because there is no direct way to see the tree removal sign postings online?

No one is planning for Atlanta’s future tree canopy…
because no one is working on a master plan?

Standards are not being consistently followed…
when it comes to assessing dead, dying, or hazardous trees?


These things are required by the current

Atlanta Tree Protection Ordinance,

but they’re not happening.


Please call or write:

David Zaparanick, Arboricultural Manager
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Tim Keane, Commissioner of Planning
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and tell them to start enforcing our Tree Ordinance! 


Summary of Unenforced Sections

The Tree Next Door is presently working with the Arborist Division and Tree Conservation Commission to correct these ordinance violations. A status update of our progress is linked below each item in red.  The most recent update we have received is from the media, in which Reporter News interviewed Elizabeth Johnson, Project Manager for City Planning, about the Buckhead Council of Neighborhood’s concerns that parts of the Tree Protection Ordinance are going unenforced.  Their concerns are in direct response to our flyer which was distributed at their January 10, 2019 meeting.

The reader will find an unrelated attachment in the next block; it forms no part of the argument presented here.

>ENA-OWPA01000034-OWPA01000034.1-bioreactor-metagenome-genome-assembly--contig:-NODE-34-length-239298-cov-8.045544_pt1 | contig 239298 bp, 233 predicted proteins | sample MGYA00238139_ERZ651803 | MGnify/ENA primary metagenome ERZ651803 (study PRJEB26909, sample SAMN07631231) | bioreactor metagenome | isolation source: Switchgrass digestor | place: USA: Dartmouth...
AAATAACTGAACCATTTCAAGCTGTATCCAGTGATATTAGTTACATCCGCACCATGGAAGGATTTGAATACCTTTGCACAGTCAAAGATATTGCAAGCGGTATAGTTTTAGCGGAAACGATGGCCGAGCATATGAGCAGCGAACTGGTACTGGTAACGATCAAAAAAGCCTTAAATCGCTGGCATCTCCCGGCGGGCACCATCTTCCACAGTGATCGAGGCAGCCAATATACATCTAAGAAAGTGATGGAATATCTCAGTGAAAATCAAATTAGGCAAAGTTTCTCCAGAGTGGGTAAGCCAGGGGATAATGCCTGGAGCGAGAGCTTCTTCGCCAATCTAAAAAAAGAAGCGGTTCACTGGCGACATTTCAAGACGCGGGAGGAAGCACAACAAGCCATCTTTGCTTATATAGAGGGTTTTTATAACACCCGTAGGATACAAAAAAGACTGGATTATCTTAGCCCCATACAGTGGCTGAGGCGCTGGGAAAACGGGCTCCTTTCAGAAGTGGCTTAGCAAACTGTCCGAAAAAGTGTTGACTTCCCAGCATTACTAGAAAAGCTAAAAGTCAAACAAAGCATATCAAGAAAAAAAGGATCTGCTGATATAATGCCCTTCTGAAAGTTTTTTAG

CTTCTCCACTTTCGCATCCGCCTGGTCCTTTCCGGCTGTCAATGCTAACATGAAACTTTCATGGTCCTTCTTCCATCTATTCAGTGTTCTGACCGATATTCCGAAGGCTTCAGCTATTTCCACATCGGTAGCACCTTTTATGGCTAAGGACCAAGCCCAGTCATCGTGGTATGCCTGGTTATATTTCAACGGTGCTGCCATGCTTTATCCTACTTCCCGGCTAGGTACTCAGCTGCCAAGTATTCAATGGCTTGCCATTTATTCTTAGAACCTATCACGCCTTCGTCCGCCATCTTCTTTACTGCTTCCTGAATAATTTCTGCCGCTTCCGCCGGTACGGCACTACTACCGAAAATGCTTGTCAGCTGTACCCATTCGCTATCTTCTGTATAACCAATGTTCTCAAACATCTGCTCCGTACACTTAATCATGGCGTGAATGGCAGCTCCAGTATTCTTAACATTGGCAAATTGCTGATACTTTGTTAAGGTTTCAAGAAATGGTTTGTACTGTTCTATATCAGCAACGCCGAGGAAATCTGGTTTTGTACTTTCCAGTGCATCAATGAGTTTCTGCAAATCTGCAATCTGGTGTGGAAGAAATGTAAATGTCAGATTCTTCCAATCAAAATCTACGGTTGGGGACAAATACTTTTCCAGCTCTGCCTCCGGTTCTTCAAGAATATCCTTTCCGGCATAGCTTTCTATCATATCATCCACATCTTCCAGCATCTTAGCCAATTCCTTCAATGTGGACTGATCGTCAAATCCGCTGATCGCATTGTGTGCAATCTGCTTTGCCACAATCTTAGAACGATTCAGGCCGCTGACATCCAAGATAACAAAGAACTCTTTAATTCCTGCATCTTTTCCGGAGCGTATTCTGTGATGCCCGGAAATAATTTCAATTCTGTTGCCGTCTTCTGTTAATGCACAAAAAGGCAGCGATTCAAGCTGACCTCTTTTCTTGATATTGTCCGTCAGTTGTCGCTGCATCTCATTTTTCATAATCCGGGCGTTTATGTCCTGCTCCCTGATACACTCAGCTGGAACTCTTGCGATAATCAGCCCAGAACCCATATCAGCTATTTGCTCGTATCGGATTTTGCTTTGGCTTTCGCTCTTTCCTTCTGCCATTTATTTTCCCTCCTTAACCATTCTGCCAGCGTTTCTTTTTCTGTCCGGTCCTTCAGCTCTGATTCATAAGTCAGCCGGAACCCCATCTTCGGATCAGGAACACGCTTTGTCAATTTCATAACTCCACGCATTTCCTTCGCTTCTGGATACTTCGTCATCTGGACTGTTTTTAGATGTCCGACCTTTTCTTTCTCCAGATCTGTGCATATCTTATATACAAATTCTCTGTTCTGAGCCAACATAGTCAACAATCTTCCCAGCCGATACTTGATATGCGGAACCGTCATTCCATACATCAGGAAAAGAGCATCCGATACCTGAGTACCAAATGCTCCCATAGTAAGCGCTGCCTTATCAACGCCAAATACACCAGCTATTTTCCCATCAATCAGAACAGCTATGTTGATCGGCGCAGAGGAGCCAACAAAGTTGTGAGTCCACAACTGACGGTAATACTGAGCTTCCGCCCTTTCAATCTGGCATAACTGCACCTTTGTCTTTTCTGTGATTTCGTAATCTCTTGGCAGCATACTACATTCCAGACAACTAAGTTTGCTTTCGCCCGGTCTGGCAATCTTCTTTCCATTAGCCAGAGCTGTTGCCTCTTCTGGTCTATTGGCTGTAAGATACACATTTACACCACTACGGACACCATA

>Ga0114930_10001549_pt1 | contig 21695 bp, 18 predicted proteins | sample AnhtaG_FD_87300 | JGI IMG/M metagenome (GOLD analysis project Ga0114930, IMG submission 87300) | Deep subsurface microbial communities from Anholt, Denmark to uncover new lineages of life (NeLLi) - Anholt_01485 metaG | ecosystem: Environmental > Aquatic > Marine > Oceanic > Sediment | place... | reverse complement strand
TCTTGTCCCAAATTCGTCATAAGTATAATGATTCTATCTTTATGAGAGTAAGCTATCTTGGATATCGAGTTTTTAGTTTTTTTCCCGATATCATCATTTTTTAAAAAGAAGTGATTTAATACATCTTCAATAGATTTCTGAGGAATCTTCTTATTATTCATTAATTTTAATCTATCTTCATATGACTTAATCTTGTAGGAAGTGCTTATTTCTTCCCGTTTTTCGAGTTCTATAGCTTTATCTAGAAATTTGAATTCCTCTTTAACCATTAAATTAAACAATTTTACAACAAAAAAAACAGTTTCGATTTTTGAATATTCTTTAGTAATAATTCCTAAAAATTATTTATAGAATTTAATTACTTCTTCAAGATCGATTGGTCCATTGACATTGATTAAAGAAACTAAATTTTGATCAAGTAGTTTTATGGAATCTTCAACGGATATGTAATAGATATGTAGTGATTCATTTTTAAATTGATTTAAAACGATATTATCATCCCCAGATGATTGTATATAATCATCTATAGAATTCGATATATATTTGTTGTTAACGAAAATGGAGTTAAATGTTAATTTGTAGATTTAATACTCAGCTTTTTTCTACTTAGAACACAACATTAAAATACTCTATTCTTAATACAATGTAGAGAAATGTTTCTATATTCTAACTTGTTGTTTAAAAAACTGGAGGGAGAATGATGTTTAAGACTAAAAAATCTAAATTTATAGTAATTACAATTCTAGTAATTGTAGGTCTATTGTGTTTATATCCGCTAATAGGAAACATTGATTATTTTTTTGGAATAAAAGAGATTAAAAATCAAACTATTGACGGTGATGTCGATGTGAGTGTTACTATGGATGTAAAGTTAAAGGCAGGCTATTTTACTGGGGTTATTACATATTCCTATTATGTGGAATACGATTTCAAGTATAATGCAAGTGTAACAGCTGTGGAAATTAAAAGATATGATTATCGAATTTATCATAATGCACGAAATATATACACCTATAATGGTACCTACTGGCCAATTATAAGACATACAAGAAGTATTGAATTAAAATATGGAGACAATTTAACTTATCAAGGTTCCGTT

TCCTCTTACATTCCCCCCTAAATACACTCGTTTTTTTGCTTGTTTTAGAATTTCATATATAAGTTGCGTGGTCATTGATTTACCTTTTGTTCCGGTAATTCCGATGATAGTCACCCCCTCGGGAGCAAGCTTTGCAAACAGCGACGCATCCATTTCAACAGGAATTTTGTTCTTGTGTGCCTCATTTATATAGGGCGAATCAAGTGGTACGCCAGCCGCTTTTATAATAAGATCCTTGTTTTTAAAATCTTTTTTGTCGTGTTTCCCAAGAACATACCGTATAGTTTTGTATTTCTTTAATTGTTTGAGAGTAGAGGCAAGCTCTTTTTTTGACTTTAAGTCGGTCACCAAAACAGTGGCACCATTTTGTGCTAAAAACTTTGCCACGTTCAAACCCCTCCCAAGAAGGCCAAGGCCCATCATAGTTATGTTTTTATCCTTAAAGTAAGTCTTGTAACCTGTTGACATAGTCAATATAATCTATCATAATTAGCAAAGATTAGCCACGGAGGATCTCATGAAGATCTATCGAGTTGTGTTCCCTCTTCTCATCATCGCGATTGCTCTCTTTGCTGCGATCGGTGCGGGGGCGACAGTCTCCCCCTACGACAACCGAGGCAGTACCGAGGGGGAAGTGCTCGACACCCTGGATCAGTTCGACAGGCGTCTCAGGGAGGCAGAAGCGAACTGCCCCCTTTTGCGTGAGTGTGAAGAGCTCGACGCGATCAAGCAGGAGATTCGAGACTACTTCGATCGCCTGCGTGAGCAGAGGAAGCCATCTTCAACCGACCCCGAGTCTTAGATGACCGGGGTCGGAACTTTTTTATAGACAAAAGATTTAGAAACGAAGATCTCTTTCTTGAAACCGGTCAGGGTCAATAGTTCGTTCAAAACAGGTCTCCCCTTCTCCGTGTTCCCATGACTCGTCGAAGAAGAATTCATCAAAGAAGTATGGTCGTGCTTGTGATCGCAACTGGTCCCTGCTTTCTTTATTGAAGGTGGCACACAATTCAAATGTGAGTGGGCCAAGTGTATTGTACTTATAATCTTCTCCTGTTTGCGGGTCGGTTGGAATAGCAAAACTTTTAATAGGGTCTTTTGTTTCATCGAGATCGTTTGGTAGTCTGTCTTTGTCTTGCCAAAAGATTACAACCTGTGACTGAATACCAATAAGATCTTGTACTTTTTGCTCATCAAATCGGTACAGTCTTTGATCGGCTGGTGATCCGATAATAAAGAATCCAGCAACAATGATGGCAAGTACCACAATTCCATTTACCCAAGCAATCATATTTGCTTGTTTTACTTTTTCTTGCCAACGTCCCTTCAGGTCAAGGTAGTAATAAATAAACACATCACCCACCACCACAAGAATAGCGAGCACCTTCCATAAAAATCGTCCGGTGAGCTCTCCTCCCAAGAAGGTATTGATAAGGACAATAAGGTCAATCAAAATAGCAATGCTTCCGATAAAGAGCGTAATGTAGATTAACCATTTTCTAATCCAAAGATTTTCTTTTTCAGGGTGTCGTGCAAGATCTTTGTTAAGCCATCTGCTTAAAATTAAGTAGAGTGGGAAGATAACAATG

1. “Saved” trees are being destroyed.

This section mandates an on-site conference between the developer and the arborist for a final tree fence inspection before demolition, grading, or construction begins. With no pre-construction conferences, developers have been allowed to grade lots, cut down trees, and refuse to put up tree fences, often before the preliminary approval of tree removal (yellow sign posting) is completed.

Click here for status update.

This section provides for more substantial wood or steel tree fencing on heavy construction sites or upon multiple violations. Metal fencing has proven to be very effective, but the arborist office rarely requires it for tree fence violations. And even when it is required, contractors often remove or shift the fences, resulting in destroyed trees.

Click her for status update.


2. Destroyed trees aren’t being counted.